Some markets are more important than others for timberland investors and forest managers. While timberland owners sell logs to mills that make poles, paper, and panels, the markets and manufacturers that drive the forest cash flows and returns needed to justify reforestation and investment produce lumber. Softwood sawmills consume more grade logs than all other North American grade markets combined, and the value of these logs exceed any other market for stumpage or chips. U.S. markets alone consumed over 44 billion board feet of softwood lumber in 2015. Still, it helps to know what wood is worth to all end markets, including and beyond lumber.
Softwood Sawmills in North America
Regardless of the macroeconomic assumptions for housing starts, specific mills in specific markets must produce the boards. Are they out there and ready to go? Where? For softwood grade markets in the U.S. South, U.S. North, U.S. Pacific Northwest and Canada, we aggregate mill-by-mill analysis with assessments of announced capacity changes to estimate total available lumber capacity.
For North America, critical analysis includes Canada’s softwood lumber industry. What is Canada’s ability to manufacture and export softwood lumber to the United States? And what is the status of Canada’s domestic housing markets? Critically in 2016, Canada housing starts softened, building homes at the lowest rate since 2013. This freed up softwood lumber volumes for export to the U.S. Still, the physical facts of Canada’s softwood sawmill industry have changed, capping its ability to produce and export softwood lumber. Unless Canada reopens old mills or builds new ones, Forisk’s ongoing research indicate that Canada’s maximum softwood lumber production, assuming all open and idled mills operate at 100%, barely hits 30 billion board feet, or nearly 20% less than ten years ago.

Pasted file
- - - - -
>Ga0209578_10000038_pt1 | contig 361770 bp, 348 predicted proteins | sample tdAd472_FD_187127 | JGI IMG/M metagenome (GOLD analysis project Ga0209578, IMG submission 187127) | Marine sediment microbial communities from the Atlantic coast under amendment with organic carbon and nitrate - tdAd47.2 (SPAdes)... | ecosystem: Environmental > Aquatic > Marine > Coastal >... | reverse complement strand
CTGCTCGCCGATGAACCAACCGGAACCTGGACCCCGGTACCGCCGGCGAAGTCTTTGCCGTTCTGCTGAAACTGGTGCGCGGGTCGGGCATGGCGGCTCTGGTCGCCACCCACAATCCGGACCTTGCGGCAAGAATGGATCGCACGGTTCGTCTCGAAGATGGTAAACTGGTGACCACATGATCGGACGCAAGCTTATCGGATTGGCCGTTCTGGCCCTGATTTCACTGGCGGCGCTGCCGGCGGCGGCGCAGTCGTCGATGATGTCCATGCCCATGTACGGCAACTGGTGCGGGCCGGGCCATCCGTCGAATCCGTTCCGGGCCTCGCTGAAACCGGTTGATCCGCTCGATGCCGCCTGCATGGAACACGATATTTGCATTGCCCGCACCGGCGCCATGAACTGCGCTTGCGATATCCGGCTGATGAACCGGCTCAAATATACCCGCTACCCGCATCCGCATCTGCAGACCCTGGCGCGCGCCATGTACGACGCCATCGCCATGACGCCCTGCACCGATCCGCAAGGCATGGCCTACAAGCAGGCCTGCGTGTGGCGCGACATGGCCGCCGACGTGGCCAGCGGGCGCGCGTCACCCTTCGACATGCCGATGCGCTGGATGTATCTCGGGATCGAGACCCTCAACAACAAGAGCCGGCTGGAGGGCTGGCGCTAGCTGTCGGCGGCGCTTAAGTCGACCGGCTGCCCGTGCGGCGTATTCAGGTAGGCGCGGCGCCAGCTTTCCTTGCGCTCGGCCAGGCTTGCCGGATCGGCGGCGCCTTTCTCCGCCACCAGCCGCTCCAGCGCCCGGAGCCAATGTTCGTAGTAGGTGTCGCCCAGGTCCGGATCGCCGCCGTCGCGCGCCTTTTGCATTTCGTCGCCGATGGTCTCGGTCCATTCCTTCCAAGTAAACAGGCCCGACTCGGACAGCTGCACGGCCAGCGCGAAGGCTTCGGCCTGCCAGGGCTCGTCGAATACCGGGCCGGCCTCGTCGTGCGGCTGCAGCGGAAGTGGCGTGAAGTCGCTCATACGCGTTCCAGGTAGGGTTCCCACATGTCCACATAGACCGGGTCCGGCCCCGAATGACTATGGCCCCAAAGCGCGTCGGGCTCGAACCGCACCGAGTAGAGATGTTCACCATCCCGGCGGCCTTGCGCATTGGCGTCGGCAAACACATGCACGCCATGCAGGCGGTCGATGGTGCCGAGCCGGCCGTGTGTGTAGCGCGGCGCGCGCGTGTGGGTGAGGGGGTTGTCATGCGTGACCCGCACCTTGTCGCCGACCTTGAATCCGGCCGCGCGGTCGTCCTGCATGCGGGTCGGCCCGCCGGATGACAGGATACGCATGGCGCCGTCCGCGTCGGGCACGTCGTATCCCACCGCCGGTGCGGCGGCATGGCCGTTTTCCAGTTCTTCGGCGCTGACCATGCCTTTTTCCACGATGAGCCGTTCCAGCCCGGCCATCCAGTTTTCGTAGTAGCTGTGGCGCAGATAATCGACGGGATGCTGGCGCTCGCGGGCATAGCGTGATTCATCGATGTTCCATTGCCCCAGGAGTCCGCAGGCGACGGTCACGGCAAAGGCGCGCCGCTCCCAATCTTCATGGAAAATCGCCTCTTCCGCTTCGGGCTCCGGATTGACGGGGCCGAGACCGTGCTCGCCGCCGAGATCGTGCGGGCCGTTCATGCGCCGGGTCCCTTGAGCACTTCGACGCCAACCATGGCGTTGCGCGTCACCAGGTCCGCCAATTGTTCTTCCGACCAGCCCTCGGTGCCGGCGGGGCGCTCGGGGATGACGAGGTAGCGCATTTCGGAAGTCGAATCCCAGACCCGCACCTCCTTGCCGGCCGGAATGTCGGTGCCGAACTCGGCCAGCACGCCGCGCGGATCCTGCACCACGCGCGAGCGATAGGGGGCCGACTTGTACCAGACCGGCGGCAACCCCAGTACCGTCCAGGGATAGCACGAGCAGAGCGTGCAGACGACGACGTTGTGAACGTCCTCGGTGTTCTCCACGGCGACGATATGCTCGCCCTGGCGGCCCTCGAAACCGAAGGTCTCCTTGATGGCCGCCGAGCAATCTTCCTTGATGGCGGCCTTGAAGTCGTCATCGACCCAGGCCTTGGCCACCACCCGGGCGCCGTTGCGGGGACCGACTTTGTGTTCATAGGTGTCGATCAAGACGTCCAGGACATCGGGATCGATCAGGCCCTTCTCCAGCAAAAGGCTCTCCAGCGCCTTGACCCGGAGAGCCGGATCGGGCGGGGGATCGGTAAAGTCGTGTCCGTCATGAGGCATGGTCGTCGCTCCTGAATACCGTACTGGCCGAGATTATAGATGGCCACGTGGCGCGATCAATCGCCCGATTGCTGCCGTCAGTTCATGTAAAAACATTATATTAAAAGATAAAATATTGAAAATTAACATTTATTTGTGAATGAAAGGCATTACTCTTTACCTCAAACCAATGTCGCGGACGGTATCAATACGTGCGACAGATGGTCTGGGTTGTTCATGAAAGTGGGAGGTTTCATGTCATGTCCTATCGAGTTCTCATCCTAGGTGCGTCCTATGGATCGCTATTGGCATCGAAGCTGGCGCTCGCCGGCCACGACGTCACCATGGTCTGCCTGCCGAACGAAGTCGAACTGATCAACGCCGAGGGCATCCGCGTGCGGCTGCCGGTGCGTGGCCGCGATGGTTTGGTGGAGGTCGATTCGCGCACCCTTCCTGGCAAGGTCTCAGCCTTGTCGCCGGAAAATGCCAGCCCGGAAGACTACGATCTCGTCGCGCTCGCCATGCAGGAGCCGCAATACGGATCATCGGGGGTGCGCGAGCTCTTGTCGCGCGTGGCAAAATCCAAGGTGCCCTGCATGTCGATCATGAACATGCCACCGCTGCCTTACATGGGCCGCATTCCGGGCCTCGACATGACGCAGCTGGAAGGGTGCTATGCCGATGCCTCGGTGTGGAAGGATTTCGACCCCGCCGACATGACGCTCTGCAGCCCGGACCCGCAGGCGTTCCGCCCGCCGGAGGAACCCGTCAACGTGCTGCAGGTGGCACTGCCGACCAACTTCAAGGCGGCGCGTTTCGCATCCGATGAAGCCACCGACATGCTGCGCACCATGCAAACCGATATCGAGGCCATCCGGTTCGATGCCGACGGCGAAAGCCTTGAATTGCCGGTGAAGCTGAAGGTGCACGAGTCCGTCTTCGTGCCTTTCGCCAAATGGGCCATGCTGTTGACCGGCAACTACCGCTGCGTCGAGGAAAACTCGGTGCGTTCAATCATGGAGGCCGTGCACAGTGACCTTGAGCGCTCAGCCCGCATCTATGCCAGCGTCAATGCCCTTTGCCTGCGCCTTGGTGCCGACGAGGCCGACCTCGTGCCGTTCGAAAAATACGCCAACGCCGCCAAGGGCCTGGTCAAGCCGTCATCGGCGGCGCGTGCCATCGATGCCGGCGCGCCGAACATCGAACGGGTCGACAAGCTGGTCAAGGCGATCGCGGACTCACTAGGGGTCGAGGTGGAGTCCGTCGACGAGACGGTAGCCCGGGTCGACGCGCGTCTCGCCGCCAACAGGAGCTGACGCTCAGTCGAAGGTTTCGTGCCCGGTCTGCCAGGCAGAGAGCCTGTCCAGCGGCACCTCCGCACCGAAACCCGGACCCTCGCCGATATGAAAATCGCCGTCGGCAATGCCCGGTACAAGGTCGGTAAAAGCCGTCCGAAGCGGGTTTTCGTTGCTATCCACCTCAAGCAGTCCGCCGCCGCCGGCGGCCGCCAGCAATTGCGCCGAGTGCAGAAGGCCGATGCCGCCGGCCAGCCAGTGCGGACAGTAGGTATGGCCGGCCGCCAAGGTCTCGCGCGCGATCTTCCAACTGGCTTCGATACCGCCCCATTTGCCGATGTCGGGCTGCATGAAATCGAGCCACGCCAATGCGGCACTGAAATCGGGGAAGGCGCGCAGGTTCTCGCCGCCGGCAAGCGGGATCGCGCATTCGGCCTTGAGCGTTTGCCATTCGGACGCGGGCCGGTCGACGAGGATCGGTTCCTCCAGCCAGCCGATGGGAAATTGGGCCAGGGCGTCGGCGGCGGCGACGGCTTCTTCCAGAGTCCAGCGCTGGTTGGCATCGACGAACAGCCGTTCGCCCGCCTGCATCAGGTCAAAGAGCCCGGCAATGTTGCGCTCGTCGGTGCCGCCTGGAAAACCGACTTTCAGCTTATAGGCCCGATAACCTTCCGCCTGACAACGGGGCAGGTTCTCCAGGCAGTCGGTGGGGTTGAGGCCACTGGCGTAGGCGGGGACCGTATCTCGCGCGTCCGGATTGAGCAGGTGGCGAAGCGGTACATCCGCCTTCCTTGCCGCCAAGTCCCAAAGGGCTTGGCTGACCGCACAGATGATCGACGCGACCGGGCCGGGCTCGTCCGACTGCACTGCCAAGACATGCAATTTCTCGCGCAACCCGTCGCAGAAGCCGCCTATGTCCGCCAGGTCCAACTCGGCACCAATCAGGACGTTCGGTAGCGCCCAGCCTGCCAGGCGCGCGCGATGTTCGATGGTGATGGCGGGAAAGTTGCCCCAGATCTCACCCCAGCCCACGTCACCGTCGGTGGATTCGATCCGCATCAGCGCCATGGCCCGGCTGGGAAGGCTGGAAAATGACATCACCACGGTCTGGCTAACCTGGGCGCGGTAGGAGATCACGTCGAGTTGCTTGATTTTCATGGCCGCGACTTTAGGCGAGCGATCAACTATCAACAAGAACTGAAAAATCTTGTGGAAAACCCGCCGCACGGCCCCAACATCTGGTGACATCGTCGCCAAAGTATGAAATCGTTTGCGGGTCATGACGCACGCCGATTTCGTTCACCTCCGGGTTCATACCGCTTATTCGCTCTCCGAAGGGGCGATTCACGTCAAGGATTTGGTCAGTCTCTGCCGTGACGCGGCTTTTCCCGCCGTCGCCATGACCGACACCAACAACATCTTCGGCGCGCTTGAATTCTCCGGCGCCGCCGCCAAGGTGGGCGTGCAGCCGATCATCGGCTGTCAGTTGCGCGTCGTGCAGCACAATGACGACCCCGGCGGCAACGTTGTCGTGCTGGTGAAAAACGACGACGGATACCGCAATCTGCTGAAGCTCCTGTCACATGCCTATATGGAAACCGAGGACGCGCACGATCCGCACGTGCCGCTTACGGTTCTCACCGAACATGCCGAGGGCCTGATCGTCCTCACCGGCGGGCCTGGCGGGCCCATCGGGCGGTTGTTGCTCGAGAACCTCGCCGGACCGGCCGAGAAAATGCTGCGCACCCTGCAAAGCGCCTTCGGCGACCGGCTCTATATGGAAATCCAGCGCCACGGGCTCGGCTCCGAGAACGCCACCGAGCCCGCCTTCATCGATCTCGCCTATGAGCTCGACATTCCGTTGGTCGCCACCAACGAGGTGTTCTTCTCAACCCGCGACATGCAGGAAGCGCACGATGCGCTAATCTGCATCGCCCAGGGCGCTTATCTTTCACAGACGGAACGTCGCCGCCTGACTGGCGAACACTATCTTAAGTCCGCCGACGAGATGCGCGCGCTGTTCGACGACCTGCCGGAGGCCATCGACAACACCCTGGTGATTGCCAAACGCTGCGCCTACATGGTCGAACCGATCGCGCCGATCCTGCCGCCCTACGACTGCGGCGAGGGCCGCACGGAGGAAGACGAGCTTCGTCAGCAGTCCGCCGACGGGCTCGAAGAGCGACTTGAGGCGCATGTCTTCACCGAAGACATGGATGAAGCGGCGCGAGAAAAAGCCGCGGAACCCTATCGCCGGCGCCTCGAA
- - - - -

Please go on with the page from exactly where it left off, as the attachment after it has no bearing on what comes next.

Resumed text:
Forest Industry Economics
For timberland investors, the value of a tree is determined by the returns on the capital committed to owning, growing and marketing the tree. For manufacturing firms that rely on wood as a raw material, value depends on the profitability of selling the finished products they produce. Forisk’s research into the forest product industry’s “ability-to-pay” for wood raw materials speaks to this value, and the profitability of markets that use the timber products sold by timberland investors. The economics of the forest products industry remind us that timber raw materials go into products with widely varying margins.
Wood varies widely as a percent of total manufacturing cost across products. Given manufacturing and wood costs as of mid-2016, sawmills and plywood plants have a higher percentage of costs associated with wood raw materials, followed by wood pellet plants and fluff pulp facilities (see figure). Changes in relative pine grade-to-pulpwood prices and yield assumptions – the tons of wood required per unit of finished product – are critical to this analysis across mill types. While sawmills usually have higher percentages of costs associated with wood raw materials, improving yields, greater market shares held by lower cost producers, and relatively low pine sawtimber prices regionally reduced this percent for now.
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